An oscilloscope is an electronic measuring instrument that displays physical quantities in amplitude and waveform as a function of time on an oscilloscope screen. The underlying display function is amplitude-related in the vertical axis and time-related in the horizontal axis: y = f(x).
Since both display axes are calibrated, the signal amplitude can be determined at any time on the basis of the vertical deflection. Provided that a time reference is created so that the oscillogram always starts at the same time at the left edge of the screen. This time reference is the trigger. The trigger is an electronic circuit that triggers the time deflection to a precisely defined and adjustable reference level. The trigger signal is generated in a comparator in which the input voltage is compared with an adjustable threshold value and when the level is equal, the trigger pulse triggers the signal for the time axis, the horizontal display plane.
Characteristic values of oscilloscopes
The most important criterion for oscilloscopes is their bandwidth, and from this the inherent rise time. There is a direct relationship between the two, which is caused by the low-pass behavior. The mathematical relationship between the two is approximately rise time x bandwidth = 0.35. If, for example, an oscilloscope has a bandwidth of 500 MHz, then the self rise time is calculated as 0.7 ns. The oscilloscope will therefore always display pulses with a rise time shorter than 0.7 ns with the inherent rise time.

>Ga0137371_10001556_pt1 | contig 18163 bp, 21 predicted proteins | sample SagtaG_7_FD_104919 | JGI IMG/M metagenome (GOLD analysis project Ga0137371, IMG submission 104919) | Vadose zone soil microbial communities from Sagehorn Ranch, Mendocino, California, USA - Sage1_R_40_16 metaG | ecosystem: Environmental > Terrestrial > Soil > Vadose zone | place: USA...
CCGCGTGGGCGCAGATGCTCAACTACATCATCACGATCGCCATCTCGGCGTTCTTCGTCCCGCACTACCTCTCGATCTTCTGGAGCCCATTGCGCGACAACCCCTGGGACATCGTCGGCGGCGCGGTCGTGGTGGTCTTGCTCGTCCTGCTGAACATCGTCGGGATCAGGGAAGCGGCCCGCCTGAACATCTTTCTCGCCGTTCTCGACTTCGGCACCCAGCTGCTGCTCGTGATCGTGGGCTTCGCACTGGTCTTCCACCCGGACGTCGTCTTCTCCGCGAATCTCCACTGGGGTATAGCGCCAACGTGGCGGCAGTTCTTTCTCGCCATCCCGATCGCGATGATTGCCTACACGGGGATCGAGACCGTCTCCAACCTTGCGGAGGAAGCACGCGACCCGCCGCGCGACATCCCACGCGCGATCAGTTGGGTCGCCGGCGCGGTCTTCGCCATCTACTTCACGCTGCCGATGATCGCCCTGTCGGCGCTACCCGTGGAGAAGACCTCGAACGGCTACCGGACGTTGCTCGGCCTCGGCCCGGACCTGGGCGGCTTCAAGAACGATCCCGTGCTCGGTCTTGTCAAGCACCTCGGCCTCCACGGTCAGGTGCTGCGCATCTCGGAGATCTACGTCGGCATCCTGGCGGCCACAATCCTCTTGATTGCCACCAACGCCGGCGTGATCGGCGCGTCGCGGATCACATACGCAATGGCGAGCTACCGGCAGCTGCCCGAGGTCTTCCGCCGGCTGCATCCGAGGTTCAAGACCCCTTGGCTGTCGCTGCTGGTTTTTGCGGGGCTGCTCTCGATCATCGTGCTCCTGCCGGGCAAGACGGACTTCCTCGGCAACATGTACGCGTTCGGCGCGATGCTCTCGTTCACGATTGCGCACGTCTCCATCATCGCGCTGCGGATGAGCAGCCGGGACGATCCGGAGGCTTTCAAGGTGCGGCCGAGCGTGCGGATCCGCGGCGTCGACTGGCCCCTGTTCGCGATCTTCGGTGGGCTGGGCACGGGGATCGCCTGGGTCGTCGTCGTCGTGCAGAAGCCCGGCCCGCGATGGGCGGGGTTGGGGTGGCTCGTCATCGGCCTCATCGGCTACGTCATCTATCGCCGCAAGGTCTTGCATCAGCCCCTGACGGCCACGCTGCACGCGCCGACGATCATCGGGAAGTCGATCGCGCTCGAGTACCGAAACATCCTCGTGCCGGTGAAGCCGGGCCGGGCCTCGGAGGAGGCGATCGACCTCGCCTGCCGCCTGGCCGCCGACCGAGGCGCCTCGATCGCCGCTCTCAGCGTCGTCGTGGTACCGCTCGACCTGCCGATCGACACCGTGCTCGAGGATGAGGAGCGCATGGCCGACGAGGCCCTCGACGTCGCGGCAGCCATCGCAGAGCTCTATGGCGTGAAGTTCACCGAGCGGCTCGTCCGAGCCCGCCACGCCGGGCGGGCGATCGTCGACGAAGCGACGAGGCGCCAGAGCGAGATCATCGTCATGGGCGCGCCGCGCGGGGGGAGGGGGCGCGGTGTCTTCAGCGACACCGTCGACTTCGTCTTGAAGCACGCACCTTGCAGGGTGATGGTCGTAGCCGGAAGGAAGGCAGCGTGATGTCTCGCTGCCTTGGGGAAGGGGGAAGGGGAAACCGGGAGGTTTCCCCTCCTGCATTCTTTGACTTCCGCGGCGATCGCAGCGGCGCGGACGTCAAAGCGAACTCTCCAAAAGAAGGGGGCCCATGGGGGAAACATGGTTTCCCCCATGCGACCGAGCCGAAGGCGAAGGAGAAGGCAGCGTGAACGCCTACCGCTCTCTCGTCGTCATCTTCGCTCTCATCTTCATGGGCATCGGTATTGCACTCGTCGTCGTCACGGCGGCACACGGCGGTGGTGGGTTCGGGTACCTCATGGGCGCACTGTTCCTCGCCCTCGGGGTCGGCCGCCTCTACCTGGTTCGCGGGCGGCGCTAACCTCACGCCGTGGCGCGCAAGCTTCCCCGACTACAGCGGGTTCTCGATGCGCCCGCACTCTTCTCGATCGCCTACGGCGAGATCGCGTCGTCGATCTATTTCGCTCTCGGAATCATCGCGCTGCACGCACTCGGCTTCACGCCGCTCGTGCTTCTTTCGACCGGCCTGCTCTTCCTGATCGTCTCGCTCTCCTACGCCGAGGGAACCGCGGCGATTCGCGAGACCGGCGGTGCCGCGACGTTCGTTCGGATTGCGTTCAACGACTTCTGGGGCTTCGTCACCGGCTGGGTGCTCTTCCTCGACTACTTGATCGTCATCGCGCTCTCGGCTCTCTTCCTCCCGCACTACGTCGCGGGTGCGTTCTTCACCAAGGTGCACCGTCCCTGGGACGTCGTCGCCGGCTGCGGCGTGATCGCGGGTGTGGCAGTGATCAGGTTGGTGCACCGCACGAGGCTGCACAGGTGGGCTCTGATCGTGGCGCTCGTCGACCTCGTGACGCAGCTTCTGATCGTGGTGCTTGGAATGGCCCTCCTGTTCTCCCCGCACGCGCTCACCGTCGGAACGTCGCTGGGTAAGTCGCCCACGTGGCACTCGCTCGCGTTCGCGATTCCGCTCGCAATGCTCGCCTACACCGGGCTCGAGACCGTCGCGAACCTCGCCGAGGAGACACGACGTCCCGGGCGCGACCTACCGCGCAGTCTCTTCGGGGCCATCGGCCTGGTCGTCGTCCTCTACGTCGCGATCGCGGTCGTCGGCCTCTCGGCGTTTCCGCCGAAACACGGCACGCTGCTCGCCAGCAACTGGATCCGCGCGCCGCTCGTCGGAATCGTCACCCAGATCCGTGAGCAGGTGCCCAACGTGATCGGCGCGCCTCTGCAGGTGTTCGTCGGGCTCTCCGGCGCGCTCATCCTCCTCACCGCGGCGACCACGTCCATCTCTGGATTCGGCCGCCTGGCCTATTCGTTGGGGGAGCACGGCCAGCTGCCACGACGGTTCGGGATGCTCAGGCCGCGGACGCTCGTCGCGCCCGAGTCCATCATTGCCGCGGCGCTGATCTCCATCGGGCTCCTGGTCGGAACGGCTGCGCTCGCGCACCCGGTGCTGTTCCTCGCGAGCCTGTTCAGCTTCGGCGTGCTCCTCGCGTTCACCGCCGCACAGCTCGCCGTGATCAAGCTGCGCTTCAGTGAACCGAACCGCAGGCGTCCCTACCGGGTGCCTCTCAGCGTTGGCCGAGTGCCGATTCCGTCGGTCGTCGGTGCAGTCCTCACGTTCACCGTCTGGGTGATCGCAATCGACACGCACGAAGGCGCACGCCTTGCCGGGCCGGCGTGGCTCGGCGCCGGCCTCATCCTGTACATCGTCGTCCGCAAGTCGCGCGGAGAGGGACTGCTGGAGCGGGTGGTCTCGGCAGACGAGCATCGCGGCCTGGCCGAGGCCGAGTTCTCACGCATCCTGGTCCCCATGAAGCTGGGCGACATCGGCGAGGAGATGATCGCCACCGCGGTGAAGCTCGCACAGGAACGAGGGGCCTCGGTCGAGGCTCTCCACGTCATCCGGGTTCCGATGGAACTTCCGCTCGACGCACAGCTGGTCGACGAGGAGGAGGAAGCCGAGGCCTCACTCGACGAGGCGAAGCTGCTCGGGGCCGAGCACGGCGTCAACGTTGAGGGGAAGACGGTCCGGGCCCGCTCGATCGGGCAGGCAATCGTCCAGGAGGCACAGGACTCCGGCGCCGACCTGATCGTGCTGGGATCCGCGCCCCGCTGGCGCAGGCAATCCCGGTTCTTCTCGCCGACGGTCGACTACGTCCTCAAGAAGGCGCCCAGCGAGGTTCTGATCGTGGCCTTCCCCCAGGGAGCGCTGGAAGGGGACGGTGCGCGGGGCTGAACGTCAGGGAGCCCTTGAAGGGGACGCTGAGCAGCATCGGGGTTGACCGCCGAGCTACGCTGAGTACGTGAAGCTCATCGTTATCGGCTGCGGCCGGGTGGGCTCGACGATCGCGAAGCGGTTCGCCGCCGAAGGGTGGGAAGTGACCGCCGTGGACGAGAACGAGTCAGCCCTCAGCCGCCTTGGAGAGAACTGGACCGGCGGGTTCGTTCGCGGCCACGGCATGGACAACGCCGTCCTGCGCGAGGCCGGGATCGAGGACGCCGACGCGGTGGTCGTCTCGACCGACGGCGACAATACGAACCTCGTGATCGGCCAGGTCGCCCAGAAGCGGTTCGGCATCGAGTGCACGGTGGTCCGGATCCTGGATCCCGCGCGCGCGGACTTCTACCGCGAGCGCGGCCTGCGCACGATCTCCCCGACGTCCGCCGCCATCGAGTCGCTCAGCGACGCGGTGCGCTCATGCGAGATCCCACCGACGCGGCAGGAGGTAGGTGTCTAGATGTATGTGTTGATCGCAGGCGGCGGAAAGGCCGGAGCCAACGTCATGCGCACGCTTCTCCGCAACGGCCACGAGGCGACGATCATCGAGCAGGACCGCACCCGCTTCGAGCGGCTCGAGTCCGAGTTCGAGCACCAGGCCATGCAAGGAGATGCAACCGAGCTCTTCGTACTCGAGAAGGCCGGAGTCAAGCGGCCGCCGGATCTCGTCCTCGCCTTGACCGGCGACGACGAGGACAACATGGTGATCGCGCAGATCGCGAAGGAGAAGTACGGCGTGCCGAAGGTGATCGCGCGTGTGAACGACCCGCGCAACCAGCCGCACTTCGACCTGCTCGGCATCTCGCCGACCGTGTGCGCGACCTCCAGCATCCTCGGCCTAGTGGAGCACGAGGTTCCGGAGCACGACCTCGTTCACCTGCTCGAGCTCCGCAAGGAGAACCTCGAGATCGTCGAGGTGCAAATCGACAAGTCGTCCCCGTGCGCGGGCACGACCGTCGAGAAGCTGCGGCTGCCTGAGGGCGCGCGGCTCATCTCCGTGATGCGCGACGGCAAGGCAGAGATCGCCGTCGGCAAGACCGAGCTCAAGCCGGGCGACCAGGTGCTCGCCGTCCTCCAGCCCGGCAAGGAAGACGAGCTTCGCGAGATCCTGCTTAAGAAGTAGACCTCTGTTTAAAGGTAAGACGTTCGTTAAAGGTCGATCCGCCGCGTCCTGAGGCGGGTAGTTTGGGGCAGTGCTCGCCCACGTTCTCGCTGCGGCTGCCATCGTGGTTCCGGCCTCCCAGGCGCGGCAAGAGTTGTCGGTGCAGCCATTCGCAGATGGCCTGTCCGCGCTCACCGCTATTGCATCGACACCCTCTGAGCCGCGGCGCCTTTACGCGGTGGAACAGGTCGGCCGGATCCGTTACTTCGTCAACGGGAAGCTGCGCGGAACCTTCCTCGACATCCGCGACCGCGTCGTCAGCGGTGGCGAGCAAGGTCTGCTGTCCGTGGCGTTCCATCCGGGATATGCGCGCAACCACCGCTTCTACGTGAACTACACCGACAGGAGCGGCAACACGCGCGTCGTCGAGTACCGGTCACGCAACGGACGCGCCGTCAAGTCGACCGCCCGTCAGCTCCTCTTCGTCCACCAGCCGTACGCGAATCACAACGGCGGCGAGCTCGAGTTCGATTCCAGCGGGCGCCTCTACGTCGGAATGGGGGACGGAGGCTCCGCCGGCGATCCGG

Since signals in nature and technology do not necessarily occur periodically, there are storage oscilloscopes and digital oscilloscopes( DSO) for non-periodic and uniquely occurring signals. The latter dominate oscilloscope technology thanks to powerful A/D converters and fast memories. Another oscilloscope development is the mixed- domain osc illoscope( MDO) with which time- and frequency-related measurements can be performed simultaneously.